Expert Comments On State-Backed Hackers Targeting Coronavirus Workers, UK And US Warn

By   ISBuzz Team
Writer , Information Security Buzz | May 06, 2020 04:18 am PST

It has been reported that a joint warning from UK and US agencies says government-backed hackers are attacking healthcare and research institutions in an effort to steal valuable information about efforts to contain the new coronavirus outbreak.

Britain’s National Cyber Security Centre (NCSC) and the U.S. Cybersecurity and Infrastructure Security Agency (CISA) said the hackers had targeted pharmaceutical companies, research organizations and local governments. The NCSC and CISA did not say which countries were responsible for the attacks. But one U.S. official and one UK official said the warning was in response to intrusion attempts by suspected Chinese and Iranian hackers, as well as some Russian-linked activity.

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Jonathan Knudsen
Jonathan Knudsen , Senior Security Strategist
InfoSec Expert
May 6, 2020 12:20 pm

In a time of crisis, pushing cybersecurity to the back burner might be tempting. Many believe that using strong passwords or two-factor authentication is too much trouble when you have so many other concerns.

In fact, now is the very best time to evaluate and strengthen your security posture. A joint alert from DHS and NCSC shows that threat groups worldwide are taking advantage of current stress and upheaval to attack a variety of targets.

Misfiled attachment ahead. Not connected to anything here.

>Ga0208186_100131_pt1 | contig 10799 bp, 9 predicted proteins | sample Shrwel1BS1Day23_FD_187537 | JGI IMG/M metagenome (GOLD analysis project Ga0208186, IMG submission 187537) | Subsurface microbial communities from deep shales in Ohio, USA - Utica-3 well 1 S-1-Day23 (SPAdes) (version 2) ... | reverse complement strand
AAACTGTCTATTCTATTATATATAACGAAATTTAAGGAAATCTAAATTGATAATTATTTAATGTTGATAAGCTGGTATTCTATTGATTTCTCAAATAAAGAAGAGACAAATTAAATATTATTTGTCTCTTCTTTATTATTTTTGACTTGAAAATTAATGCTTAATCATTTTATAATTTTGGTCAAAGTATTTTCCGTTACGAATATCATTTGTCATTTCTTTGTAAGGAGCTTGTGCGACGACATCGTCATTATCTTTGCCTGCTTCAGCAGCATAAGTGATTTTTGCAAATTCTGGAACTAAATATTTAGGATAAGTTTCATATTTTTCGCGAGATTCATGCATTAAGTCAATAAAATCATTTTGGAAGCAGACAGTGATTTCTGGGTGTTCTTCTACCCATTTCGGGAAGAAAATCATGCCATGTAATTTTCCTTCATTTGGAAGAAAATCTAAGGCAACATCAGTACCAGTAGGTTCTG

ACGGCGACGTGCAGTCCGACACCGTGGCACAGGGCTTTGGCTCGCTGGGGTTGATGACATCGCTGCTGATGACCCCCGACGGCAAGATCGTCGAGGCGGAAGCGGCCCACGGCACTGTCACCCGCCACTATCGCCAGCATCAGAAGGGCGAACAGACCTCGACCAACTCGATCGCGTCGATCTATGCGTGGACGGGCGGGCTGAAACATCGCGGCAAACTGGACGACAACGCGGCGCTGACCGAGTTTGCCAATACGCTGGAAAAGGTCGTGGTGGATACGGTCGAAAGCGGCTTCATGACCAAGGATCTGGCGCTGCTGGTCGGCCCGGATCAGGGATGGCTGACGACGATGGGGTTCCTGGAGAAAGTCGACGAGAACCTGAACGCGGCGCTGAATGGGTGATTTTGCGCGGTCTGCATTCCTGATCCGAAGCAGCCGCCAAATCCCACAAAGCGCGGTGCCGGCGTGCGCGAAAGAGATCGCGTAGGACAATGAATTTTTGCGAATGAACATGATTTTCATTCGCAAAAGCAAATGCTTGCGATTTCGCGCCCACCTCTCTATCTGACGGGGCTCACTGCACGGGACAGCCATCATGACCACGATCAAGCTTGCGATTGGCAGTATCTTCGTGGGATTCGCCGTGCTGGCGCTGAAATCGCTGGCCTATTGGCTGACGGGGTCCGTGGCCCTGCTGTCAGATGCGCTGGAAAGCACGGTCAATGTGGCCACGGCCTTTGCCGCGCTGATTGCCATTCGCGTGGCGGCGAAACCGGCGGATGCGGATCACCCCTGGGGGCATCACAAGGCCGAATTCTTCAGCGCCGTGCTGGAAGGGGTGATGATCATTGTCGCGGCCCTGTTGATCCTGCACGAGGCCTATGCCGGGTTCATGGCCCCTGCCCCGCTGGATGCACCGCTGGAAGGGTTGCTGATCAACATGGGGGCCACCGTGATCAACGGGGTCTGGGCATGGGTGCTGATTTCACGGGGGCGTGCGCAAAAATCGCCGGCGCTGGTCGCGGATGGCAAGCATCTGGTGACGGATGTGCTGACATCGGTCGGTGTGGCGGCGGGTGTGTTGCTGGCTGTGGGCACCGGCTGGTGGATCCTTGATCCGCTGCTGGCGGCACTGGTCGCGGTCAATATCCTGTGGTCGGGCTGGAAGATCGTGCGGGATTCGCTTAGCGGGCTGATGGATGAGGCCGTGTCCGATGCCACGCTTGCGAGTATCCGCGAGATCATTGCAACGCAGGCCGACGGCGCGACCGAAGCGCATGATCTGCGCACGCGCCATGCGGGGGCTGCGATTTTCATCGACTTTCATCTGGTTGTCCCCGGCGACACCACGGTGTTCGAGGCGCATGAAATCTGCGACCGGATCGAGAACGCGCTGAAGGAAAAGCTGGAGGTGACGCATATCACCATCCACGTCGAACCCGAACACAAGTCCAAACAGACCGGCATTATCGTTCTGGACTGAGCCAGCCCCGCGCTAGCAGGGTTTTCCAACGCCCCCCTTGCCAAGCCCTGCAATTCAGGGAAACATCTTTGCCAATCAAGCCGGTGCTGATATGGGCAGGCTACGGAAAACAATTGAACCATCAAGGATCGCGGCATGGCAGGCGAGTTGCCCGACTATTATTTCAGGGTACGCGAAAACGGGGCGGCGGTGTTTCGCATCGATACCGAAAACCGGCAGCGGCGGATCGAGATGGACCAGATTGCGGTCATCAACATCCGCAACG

In particular, nation-states, driven by intense competition towards COVID-19 mitigations, are employing credential spraying techniques to gain access to healthcare, pharmaceutical, research, and similar types of organisations. Credential spraying attempts to use common, weak passwords across a list of user names which are harvested ahead of an attack.

The DHS/NCSC alert also mentions the importance of upgrading infrastructure and services. Outdated software and software components often have known vulnerabilities that can be exploited by attackers looking to gain a foothold in an organisation. The alert has a list of excellent recommendations around password security and infrastructure maintenance.

None of this is new. The only thing that has changed is the intensity of the attacks, coupled with a shaken workforce that must work harder to make good decisions every day.

Last edited 3 years ago by Jonathan Knudsen

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